Springtime Carnivore is the music that clears your blurry, morning eyes of last night’s dreams and leads you to the day. It is the melody that brings your attention to the lingering sunsets of spring, as insects buzz and whistle around you. It’s sound is fuzzy and full, with intimate lyrics that show the independence and vulnerability of the songwriter, Greta Morgan. Her voice shimmers above the bass lines and dance rock drumbeats, leaning heavily into the beat with subtle inflections that help us see a singer that is at once natural and polished.
The 27-year old Morgan has been a professional for over a decade by now, having started her career with Chicago’s The Hush Sound at 17, before forming Gold Motel out of southern California. But where Gold Motel tended towards more obvious pop melodies and a cleaner, straight edge sound, Springtime Carnivore is smoky and alluring, with stacked keyboards and reverbed-out whistling that bring out a more artistically appealing picture of who Morgan is. Luckily she chose to keep the songs beat-heavy and tight, which helps keep any of them from sounding too folky or lackluster. Vocally, Morgan’s sultry tone could be cautiously placed alongside Lana Del Rey or St. Vincent, although there is the occasional song hook that smacks of Katy Perry and southern California pop production.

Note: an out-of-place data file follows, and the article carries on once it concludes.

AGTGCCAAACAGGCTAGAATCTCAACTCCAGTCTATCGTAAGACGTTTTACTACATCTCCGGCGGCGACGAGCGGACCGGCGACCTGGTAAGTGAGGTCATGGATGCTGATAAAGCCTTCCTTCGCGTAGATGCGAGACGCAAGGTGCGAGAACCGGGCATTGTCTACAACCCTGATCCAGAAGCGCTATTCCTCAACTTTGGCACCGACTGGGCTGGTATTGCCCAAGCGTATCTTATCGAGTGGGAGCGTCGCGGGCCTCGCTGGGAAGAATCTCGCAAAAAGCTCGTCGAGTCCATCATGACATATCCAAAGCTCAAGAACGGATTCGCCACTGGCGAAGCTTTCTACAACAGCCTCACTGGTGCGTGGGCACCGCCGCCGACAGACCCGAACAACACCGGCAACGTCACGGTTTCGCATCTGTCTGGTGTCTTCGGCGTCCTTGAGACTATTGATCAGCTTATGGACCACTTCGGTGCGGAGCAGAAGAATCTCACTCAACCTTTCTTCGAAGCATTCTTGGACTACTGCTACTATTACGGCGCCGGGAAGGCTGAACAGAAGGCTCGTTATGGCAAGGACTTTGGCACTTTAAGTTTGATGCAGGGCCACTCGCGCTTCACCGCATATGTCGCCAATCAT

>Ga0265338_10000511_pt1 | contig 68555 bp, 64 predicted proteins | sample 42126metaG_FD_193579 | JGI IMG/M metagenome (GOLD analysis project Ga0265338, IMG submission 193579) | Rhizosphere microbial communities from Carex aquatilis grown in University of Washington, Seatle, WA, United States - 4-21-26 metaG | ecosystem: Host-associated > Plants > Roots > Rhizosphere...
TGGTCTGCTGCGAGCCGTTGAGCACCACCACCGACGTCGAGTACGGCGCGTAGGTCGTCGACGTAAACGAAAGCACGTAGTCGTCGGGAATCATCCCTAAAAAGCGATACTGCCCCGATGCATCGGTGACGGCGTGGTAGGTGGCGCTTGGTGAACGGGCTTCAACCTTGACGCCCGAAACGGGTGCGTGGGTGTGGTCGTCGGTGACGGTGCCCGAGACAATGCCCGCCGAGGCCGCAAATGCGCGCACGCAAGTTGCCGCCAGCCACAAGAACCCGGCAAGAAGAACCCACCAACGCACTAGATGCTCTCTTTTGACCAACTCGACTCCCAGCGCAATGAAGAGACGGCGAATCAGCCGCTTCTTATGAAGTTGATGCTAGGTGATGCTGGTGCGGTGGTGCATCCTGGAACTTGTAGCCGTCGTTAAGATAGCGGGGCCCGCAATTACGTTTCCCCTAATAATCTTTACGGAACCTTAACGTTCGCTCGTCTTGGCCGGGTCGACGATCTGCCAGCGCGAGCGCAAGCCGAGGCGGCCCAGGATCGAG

There is a clear vein of influence of 70s psychedelia running through her project’s debut album, but she is savvy enough to keep it on a short leash and let the retro aesthetic color her work while never seeming overpowering. In the end it is her vocal stylings, the light-footed rhythmic turns and easy honesty of her voice that convinces the listener. Songs like “Sun Went Black” and “Creature Feature” showcase Morgan’s ambition for an aggressive indie edge that balances out the California sunny-daze pop of “Two Scars” and “Name on a Matchbook.” »
– Ethan Martin
Springtime Carnivore plays live in Portland March 13 @ Doug Fir